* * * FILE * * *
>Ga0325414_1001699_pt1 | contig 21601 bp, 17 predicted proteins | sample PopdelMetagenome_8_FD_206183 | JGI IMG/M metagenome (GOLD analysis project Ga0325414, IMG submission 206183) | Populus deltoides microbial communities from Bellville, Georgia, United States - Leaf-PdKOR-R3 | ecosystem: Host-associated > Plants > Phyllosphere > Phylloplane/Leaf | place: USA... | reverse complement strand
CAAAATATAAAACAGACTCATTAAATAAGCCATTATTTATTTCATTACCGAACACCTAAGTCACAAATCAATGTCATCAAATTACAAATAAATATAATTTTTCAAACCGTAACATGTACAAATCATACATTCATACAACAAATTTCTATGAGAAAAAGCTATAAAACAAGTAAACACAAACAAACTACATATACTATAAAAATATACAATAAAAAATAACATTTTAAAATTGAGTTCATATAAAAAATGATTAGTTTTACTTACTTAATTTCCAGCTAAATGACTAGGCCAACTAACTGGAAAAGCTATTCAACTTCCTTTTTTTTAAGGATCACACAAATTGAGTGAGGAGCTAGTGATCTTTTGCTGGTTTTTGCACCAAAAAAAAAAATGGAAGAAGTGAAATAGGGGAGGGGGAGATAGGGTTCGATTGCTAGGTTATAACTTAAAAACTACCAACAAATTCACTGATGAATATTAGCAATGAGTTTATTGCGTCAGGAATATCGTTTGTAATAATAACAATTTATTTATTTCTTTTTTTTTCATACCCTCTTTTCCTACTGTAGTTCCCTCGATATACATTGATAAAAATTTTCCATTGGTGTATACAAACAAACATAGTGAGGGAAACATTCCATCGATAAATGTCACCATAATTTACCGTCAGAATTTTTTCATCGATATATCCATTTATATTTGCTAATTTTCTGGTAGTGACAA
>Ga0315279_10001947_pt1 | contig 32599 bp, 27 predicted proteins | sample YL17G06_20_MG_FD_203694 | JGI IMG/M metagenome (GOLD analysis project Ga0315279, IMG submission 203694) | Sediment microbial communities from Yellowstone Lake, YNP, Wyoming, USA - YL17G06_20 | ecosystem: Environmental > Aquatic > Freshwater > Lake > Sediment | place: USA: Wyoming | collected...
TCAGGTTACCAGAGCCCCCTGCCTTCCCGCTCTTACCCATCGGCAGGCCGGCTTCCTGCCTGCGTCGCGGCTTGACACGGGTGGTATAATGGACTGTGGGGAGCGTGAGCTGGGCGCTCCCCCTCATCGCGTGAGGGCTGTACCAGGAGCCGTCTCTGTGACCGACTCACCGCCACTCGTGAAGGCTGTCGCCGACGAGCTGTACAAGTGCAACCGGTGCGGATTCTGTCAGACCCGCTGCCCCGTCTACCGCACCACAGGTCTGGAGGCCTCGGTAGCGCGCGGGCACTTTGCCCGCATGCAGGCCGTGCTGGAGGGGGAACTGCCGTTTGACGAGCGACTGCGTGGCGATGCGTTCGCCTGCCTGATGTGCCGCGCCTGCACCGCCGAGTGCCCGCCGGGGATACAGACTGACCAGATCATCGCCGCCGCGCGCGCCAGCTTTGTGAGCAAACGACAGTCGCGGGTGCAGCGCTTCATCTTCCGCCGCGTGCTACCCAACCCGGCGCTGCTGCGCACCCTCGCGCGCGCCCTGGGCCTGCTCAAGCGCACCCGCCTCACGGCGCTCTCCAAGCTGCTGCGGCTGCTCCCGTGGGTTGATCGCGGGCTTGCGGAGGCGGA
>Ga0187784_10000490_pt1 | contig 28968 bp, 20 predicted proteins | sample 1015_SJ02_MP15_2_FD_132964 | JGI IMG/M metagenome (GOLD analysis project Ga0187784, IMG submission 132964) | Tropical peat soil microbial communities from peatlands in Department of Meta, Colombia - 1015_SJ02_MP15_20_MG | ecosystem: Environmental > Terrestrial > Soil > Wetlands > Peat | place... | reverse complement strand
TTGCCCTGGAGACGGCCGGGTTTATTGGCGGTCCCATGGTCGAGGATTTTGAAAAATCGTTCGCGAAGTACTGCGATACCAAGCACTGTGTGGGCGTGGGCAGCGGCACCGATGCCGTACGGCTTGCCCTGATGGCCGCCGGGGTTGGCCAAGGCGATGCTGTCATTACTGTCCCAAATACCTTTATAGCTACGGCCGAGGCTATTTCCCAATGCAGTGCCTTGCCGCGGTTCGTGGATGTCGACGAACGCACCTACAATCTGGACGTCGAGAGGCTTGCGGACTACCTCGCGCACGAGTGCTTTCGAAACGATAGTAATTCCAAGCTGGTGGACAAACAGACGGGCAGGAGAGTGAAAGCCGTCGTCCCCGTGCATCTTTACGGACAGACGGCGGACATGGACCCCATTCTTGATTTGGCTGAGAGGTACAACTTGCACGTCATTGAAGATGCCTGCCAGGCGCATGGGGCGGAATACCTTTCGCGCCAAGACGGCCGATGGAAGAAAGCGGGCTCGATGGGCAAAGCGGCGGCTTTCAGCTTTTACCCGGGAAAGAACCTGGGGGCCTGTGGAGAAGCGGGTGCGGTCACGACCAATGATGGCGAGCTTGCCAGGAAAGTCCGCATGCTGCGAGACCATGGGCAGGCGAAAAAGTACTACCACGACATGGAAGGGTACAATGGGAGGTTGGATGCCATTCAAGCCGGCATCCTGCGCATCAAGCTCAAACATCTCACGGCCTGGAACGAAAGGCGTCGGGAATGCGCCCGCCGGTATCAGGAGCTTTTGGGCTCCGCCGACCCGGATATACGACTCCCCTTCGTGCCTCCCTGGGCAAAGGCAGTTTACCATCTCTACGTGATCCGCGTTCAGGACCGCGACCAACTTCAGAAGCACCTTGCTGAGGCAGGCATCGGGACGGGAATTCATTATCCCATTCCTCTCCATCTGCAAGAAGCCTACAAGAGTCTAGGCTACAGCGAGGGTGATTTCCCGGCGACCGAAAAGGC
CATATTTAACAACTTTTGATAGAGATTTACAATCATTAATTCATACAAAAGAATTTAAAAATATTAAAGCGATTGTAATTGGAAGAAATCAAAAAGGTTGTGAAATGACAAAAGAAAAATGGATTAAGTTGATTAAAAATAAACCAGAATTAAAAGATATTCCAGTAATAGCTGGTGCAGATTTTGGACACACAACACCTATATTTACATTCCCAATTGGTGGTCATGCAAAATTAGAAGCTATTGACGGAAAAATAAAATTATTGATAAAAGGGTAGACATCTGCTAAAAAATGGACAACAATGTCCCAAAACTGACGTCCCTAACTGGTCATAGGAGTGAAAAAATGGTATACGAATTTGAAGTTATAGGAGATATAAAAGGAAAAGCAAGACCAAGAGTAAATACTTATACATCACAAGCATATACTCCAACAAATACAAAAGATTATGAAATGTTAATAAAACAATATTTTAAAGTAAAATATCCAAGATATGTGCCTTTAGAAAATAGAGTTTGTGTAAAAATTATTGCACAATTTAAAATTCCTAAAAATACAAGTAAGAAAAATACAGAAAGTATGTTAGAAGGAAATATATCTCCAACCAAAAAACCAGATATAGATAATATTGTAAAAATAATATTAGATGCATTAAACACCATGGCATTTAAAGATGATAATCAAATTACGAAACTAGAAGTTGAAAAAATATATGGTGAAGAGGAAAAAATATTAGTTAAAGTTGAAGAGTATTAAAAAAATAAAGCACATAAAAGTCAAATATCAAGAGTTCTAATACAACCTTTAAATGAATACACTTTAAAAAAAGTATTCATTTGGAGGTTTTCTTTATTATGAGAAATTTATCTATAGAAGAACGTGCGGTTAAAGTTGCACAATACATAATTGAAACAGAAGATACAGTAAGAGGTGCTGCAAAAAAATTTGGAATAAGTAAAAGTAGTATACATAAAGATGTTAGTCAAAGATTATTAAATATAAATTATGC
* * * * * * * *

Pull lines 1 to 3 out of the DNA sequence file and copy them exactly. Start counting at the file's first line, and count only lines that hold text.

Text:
>Ga0325414_1001699_pt1 | contig 21601 bp, 17 predicted proteins | sample PopdelMetagenome_8_FD_206183 | JGI IMG/M metagenome (GOLD analysis project Ga0325414, IMG submission 206183) | Populus deltoides microbial communities from Bellville, Georgia, United States - Leaf-PdKOR-R3 | ecosystem: Host-associated > Plants > Phyllosphere > Phylloplane/Leaf | place: USA... | reverse complement strand
CAAAATATAAAACAGACTCATTAAATAAGCCATTATTTATTTCATTACCGAACACCTAAGTCACAAATCAATGTCATCAAATTACAAATAAATATAATTTTTCAAACCGTAACATGTACAAATCATACATTCATACAACAAATTTCTATGAGAAAAAGCTATAAAACAAGTAAACACAAACAAACTACATATACTATAAAAATATACAATAAAAAATAACATTTTAAAATTGAGTTCATATAAAAAATGATTAGTTTTACTTACTTAATTTCCAGCTAAATGACTAGGCCAACTAACTGGAAAAGCTATTCAACTTCCTTTTTTTTAAGGATCACACAAATTGAGTGAGGAGCTAGTGATCTTTTGCTGGTTTTTGCACCAAAAAAAAAAATGGAAGAAGTGAAATAGGGGAGGGGGAGATAGGGTTCGATTGCTAGGTTATAACTTAAAAACTACCAACAAATTCACTGATGAATATTAGCAATGAGTTTATTGCGTCAGGAATATCGTTTGTAATAATAACAATTTATTTATTTCTTTTTTTTTCATACCCTCTTTTCCTACTGTAGTTCCCTCGATATACATTGATAAAAATTTTCCATTGGTGTATACAAACAAACATAGTGAGGGAAACATTCCATCGATAAATGTCACCATAATTTACCGTCAGAATTTTTTCATCGATATATCCATTTATATTTGCTAATTTTCTGGTAGTGACAA
>Ga0315279_10001947_pt1 | contig 32599 bp, 27 predicted proteins | sample YL17G06_20_MG_FD_203694 | JGI IMG/M metagenome (GOLD analysis project Ga0315279, IMG submission 203694) | Sediment microbial communities from Yellowstone Lake, YNP, Wyoming, USA - YL17G06_20 | ecosystem: Environmental > Aquatic > Freshwater > Lake > Sediment | place: USA: Wyoming | collected...